San Francisco Federal Reserve President Janet Yellen remarked as well, long after it had become clear that the US administration’s decision to let Lehman Brothers go bankrupt without government assistance, that it had been a horrible miscalculation.

That Lehman Bros. bankruptcy on September 15 was the ‘shock heard round the world,’ which precipitated a global crisis in banking confidence resulting in the present situation. Whether Paulson and friends calculated the collapse would provide the basis to demand a US-crafted solution to the crisis remains unclear. What is clear, one of the chosen ‘winners’ in the present US banking reorganization, JP Morgan Chase, played a nasty role in the final push of Lehman Bros. into insolvency the Friday prior to Lehman’s Monday declaration of insolvency. JP Morgan Chase had ‘mysteriously’ withheld a $19 billion transfer that Friday which would have averted the collapse of Lehman Bros. It was an eerie echo of the nasty role played in 1931 by the House of Morgan in relation, then, to the German and European banking crisis.

After 1931 the House of Morgan never again rose to the prominent role it had held. It is looking increasingly likely that the successor to the bank, JP Morgan Chase, despite the pretensions of its head, Jamie Dimon, to invincibility, may be far more modest.

F. William Engdahl is author of A Century of War: Anglo-American Oil Politics and the New World Order (Pluto Press), and Seeds of Destruction: The Hidden Agenda of Genetic Manipulation (www.globalresearch.ca). This essay is adapted from a book he has just completed, titled Full Spectrum Dominance: The Geopolitical Agenda Behind Washington’s Global Military Buildup (release date estimated Autumn 2008). He may be contacted through his website, www.engdahl.oilgeopolitics.net.

U.S. willing to discuss international financial governance

U.S. willing to discuss financial governance: EU

By Doug Palmer

Go To Original

The United States has indicated its willingness, for the first time, to discuss creating an international governance structure for financial markets, a top European Union official said on Friday.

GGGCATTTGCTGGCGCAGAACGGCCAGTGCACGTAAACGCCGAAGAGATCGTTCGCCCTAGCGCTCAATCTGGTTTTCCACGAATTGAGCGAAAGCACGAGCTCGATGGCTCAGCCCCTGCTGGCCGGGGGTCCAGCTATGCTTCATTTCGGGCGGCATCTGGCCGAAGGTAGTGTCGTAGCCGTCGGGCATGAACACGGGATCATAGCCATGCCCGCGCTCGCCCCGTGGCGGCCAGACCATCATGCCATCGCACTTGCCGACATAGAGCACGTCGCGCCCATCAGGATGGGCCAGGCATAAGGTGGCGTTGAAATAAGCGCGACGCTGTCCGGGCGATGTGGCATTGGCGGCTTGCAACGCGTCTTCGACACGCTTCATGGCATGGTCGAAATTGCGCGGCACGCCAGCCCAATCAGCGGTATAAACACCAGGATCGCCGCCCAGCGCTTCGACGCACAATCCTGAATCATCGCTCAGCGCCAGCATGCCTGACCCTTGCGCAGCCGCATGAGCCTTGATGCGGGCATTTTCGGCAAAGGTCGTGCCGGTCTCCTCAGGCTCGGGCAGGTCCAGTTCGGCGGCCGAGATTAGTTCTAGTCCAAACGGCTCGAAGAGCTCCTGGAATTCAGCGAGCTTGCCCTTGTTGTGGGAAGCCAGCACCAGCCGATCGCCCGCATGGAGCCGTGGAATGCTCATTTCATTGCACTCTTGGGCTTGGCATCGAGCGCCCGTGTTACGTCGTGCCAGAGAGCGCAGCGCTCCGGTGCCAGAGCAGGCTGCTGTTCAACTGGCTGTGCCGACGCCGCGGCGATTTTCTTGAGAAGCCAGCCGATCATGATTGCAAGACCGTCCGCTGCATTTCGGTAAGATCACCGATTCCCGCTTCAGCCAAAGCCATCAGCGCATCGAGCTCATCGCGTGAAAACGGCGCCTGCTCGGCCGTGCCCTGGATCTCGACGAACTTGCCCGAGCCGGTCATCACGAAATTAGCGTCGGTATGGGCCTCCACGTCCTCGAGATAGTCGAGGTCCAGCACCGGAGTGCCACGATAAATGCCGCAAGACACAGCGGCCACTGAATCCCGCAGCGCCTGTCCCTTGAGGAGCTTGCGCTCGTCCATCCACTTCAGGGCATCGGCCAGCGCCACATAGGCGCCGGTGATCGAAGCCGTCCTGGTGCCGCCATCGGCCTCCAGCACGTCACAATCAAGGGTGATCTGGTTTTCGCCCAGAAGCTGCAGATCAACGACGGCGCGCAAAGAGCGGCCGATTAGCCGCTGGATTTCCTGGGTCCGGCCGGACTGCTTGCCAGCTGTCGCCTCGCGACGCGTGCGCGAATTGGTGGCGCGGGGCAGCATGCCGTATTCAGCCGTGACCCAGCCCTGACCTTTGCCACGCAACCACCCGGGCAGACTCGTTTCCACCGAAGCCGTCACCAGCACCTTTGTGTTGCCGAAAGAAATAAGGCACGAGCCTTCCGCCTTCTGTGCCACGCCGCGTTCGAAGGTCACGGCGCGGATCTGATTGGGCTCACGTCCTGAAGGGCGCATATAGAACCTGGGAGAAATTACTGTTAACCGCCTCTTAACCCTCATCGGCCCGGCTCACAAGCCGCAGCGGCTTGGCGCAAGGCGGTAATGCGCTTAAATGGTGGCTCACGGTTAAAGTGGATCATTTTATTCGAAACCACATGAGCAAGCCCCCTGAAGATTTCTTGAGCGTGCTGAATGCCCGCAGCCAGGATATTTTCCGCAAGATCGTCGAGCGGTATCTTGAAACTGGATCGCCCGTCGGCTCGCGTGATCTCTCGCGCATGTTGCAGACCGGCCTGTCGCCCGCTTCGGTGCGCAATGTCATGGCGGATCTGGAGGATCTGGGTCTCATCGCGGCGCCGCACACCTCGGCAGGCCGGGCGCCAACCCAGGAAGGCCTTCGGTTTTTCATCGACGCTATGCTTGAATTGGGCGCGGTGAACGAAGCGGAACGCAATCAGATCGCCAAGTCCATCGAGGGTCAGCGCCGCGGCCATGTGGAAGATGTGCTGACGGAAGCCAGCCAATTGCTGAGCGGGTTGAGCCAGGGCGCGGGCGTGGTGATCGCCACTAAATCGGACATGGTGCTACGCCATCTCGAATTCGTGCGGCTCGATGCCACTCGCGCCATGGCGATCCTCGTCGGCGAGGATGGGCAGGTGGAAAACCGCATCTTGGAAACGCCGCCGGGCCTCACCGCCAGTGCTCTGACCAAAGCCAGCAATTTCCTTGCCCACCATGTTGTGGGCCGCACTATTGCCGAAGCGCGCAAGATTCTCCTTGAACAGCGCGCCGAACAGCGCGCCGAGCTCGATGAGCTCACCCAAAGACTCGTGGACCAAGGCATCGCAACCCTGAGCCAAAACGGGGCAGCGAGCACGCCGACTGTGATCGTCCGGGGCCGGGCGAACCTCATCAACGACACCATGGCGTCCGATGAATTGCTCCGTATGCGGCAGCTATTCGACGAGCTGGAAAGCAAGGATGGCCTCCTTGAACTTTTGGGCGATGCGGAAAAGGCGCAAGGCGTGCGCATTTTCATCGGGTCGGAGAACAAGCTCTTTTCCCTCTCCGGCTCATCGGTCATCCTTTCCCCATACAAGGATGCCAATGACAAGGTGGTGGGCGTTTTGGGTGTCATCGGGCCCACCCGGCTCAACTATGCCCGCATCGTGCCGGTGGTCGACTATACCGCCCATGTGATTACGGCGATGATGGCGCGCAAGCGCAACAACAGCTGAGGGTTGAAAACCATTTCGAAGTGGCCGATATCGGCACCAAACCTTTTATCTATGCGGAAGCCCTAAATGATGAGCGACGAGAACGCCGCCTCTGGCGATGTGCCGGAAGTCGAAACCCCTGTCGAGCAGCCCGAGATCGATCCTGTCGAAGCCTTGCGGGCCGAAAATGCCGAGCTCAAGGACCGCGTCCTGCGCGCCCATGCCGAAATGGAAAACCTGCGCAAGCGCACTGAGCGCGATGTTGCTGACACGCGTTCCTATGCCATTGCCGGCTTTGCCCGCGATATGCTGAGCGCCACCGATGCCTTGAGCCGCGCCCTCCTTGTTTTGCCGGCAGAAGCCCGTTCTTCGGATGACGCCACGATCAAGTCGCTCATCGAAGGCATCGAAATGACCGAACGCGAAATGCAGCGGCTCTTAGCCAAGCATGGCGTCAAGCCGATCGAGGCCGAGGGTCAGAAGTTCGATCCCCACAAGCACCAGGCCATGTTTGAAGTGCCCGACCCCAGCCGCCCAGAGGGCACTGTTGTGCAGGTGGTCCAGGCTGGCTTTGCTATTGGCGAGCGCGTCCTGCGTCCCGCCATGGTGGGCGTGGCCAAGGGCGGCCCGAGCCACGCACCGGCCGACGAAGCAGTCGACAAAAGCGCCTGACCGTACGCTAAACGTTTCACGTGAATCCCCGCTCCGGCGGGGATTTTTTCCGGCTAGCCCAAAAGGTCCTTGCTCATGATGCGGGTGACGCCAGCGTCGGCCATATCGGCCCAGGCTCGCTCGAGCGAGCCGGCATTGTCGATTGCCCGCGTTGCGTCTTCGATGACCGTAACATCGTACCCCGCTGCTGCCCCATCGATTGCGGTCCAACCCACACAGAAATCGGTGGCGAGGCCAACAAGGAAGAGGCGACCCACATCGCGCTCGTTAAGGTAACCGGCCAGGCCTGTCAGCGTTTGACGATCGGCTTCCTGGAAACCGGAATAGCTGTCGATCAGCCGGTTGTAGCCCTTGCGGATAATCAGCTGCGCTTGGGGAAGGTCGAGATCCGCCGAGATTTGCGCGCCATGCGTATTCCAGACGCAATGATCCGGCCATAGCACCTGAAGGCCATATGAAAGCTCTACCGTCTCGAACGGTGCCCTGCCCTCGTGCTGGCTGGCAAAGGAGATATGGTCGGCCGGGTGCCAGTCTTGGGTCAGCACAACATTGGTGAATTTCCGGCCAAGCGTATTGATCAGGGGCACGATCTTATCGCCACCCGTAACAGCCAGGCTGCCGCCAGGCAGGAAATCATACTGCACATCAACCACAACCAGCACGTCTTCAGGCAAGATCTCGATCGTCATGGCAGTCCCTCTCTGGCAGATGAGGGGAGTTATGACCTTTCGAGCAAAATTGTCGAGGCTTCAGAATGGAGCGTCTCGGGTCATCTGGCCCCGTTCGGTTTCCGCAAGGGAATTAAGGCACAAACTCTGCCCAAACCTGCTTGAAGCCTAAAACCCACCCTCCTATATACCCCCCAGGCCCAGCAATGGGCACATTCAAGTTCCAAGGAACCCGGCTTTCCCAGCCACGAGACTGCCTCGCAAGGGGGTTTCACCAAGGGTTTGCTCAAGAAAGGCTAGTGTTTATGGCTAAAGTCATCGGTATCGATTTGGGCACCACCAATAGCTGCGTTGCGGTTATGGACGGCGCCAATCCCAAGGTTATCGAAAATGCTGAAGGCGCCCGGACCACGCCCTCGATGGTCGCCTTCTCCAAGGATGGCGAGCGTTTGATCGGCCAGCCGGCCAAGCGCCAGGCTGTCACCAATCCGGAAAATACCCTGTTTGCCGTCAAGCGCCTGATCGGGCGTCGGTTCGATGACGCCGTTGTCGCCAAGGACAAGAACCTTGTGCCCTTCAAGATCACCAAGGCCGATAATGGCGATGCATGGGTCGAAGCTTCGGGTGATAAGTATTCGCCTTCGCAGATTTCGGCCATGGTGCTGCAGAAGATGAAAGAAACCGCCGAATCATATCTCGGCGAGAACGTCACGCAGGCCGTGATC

"My impression is there's a growing willingness on both sides to discuss seriously the reasons for the crisis and the instruments (for) how we can prevent it from happening again," EU Industry Commissioner Guenter Verheugen told reporters after two days of talks with Bush administration officials.

"And the question of a governance structure, at least there's a willingness to discuss it for the first time. There was no willingness, you know, to discuss it in the past," Verheugen said.

President George W. Bush will meet with French President Nicolas Sarkozy and European Commission President Jose Manuel Barroso on Saturday to discuss further steps the two sides can take to contain the global financial crisis.

Verheugen said he expected that meeting at Camp David "to define the scope" of a even larger meeting of global leaders to try to tackle the crisis.

Sarkozy this week proposed holding a Group of Eight leading nations summit in New York. However, White House officials said on Friday they did not expect a date for such at meeting to be decided when Bush, Sarkozy and Barroso meet on Saturday.

Verheugen said creating an international governance structure would be a formidable task because even in Europe there is disagreement over whether to create a "European financial watch dog" that would operate across borders.

"Therefore it would be difficult for Europeans to make proposals what kind of global governance we should have if we have not decided" how to handle the issue at home, he said.